Jacqueline Bateman

Sapiens: A Brief History of Humankind by Yuval N. Harari

(Library of Congress CB113.H4 H3713 2015)

As the title suggests, this book chronicles the history of Homo Sapiens from the beginnings of the Agricultural Revolution through the technology boom. Harari touches on a large array of subjects, including religion, economics, colonialism, and scientific advancements. Although it is a large book, it really is ‘brief’ in how quickly it jumps from one subject to another. An enjoyable, easy read for anyone interested in a historic and philosophical look at what makes us human.

Maddie Mott

The Underground Railroad: A Novel by Colson Whitehead

(Library of Congress PZ4.W58863 Und 2016)

Last month, on Juneteenth, Ta-Nehisi Coates gave a testimony to the House in support of H.R. 40, a bill that would create the Commission to Study and Develop Reparation Proposals for African-Americans. It’s pretty easy to find his opening remarks if you want to read the full text, but here’s a quotation from Coates’s statement that stood out to me—”Yesterday, when asked about reparations, Senate Majority Leader Mitch McConnell offered a familiar reply: America should not be held liable for something that happened 150 years ago, since none of us currently alive are responsible.” If you, like Sen. McConnell, don’t agree with the need for reparations or are unsure about where you stand, I would recommend reading Whitehead’s The Underground Railroad and then thinking about this topic again. The book is both incredible and terrible. You follow the journey of Cora, a young, enslaved woman from a plantation in Georgia and her trips on the Underground Railroad. It’s an enthralling and accessible read, full of twists and turns that leave you on the edge of your seat. Throughout, Whitehead forces the reader to get uncomfortable and confront the horrors and sheer inhumanity of slavery in a way my history classes never made me do. It’s a powerful examination into the foundation of our country that needs to be required reading.

The Fifth Season by N.K. Jemisin

(Library of Congress PZ4.J4884 Fi 2016)

I’ll own the shame and admit I’ve fallen off the reading train. I used to be a big reader as a kid, but as I enter my eighth year of higher education, reading is less and less fun for me. I vowed this year that I would venture back into reading fiction for fun and N.K. Jemisin’s The Fifth Season reminded me how amazing it is to read. Fantasy fiction has always felt slightly out of reach for me, but Jemisin’s casual tone and knack for world-building makes it easy to understand the alternate reality you are in. You follow the story lines of Essun, Syenite, and Damaya, three women who live in the Stillness—an ironic name for a world plagued by earthquakes—and possess the gift/curse of orogeny, the power to stop the shaking. I think this book is a great starting point for those looking to get into fantasy/sci fi fiction and especially for those looking for character diversity that the genre seems to lack.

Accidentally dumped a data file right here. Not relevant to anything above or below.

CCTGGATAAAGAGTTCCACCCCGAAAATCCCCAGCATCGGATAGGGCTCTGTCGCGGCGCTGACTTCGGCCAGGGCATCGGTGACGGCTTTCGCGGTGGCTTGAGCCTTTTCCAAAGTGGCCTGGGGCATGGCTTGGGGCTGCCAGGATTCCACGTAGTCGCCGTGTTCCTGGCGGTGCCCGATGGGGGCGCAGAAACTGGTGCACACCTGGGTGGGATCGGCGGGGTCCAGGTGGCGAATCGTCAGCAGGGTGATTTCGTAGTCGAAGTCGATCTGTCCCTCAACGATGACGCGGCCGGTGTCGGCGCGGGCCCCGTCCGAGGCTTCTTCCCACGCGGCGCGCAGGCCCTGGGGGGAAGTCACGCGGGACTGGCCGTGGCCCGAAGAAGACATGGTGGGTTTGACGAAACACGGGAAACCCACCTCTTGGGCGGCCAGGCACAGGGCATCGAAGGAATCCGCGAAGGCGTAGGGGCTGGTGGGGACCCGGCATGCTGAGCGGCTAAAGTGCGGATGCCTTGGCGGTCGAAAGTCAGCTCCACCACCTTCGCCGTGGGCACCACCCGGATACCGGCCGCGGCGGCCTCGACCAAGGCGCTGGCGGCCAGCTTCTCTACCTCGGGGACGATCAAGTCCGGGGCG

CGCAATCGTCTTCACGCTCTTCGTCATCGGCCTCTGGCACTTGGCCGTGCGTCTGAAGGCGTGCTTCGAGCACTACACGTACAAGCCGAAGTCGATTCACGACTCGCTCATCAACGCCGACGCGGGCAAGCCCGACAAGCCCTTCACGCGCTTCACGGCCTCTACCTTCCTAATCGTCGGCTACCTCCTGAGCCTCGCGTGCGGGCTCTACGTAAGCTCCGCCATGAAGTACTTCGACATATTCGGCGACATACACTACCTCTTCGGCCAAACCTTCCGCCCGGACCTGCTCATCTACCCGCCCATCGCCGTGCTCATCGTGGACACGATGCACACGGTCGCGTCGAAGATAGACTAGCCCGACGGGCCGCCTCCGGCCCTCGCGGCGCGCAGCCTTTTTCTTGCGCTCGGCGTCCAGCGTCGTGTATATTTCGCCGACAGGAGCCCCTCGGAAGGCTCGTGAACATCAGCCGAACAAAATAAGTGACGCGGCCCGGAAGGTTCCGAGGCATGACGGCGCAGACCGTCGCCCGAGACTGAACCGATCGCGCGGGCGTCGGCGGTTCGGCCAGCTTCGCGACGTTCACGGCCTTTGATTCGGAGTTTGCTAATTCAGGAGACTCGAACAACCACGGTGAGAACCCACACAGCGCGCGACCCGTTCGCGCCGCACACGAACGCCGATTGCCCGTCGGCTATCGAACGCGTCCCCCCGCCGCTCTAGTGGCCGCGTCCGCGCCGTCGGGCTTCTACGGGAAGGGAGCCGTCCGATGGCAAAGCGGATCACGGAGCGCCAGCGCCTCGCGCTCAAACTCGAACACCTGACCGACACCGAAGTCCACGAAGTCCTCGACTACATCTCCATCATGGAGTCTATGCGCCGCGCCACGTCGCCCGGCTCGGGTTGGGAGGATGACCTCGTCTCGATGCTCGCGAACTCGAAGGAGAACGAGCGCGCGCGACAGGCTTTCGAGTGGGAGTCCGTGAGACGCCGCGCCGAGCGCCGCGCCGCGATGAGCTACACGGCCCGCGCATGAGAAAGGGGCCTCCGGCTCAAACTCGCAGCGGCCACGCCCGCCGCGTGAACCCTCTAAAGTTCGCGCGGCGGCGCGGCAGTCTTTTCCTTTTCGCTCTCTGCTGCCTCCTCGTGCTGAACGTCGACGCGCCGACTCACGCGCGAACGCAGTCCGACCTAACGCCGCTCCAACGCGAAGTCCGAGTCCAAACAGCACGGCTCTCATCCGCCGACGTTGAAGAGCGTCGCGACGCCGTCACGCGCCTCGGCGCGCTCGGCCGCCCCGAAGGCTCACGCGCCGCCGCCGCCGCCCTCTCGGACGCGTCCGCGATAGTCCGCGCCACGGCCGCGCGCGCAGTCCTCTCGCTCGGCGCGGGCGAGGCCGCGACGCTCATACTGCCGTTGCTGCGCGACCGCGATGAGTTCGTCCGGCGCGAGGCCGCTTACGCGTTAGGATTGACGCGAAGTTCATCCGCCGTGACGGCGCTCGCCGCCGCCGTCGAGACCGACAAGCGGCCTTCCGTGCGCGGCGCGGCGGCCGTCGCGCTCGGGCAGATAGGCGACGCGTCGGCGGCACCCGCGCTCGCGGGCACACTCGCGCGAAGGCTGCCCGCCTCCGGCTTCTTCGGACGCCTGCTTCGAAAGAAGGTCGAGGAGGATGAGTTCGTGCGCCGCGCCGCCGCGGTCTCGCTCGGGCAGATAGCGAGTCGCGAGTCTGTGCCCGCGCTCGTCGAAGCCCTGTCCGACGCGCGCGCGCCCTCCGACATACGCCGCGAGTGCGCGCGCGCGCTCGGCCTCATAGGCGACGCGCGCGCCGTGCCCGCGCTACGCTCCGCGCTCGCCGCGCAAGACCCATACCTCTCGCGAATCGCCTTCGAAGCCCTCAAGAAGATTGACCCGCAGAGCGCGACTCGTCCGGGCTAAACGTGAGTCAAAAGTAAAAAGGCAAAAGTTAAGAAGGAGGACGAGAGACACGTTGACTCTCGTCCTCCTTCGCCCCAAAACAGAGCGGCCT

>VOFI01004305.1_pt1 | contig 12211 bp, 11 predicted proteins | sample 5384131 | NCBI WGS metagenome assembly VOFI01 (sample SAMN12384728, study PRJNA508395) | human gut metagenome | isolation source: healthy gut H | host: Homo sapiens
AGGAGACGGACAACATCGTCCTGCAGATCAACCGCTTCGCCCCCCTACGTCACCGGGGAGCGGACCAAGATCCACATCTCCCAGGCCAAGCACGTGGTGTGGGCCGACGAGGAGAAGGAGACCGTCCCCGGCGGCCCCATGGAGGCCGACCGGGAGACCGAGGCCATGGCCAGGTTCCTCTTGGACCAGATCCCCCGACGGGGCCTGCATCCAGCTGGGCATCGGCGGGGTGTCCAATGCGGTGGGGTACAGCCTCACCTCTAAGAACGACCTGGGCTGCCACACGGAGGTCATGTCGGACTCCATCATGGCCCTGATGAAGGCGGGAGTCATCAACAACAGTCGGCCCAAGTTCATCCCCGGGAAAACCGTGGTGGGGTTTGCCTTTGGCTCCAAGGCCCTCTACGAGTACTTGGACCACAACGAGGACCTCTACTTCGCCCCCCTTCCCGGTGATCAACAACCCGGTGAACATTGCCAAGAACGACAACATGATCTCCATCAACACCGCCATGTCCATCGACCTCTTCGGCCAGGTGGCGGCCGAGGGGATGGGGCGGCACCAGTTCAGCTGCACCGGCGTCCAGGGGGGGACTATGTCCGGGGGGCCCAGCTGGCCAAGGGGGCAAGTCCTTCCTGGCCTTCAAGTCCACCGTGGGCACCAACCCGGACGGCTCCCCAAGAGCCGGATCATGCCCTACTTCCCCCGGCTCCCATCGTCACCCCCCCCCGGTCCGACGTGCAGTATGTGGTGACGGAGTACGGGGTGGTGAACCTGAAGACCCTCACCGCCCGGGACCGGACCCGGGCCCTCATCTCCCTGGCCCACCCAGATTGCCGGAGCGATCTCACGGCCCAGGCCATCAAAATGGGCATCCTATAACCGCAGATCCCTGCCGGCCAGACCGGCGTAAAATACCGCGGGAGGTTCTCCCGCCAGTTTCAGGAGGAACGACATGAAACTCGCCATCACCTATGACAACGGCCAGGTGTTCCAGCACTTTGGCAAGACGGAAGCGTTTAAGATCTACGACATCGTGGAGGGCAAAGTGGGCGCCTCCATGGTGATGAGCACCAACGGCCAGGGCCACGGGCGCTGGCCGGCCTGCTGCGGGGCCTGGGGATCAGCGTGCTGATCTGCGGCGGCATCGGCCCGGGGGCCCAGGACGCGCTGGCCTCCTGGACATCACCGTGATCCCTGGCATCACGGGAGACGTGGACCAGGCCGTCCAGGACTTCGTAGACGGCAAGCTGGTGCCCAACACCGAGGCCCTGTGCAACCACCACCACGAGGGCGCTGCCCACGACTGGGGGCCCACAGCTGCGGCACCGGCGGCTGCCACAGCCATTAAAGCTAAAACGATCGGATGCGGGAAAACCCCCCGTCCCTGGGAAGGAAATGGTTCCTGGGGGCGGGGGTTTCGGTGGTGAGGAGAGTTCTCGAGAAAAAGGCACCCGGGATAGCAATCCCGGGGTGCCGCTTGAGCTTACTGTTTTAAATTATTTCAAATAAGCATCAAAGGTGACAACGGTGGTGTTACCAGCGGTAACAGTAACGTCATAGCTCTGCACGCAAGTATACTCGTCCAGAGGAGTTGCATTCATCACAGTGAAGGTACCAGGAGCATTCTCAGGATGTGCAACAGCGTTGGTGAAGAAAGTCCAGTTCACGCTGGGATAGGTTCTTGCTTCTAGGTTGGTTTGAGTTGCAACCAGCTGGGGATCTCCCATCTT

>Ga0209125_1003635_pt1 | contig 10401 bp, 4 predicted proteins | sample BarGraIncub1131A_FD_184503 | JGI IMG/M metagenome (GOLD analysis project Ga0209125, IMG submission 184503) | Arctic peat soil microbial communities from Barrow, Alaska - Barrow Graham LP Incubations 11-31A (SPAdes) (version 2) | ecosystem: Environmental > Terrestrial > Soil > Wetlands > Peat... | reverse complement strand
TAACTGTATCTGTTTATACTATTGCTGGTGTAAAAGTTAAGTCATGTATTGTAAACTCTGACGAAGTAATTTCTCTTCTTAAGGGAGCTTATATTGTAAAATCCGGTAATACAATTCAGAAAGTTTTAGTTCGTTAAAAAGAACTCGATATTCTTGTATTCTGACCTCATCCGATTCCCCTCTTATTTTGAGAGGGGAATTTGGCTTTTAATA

Carolle Morini

American Sonnets for My Past and Future Assassin by Terrance Hayes 

(Library of Congress PS3558.A8378 A6 2018)

Powerful, smart, honest, and stunning poems that reflect contemporary American life. 

Elizabeth O’Meara

War and Peace by Leo Tolstoy; translated from the Russian by Richard Pevear and Larissa Volokhonsky

(Library of Congress PZ3.T588 Wa 2007)

People probably don’t think of this book when thinking of a beach read, but I will always associate it with the 1962 James Stewart movie, Mr. Hobbs Takes a Vacation. Jimmy Stewart as Mr. Hobbs brings War and Peace to read on the beach and in the process prompts another person on the beach to start reading it (a very dated scene).  But if you’re up for the read (on the beach or off), I highly recommend this translation by Pevear and Volokhonsky, a husband and wife team. She’s Russian and he’s a writer of poems and essays. The writing is beautiful, energetic and vivid, bringing to life Tolstoy’s masterpiece.

KL Pereira

One Hundred Years of Solitude by Gabriel Garcia Márquez

(Library of Congress PZ4.G2164 On 2003)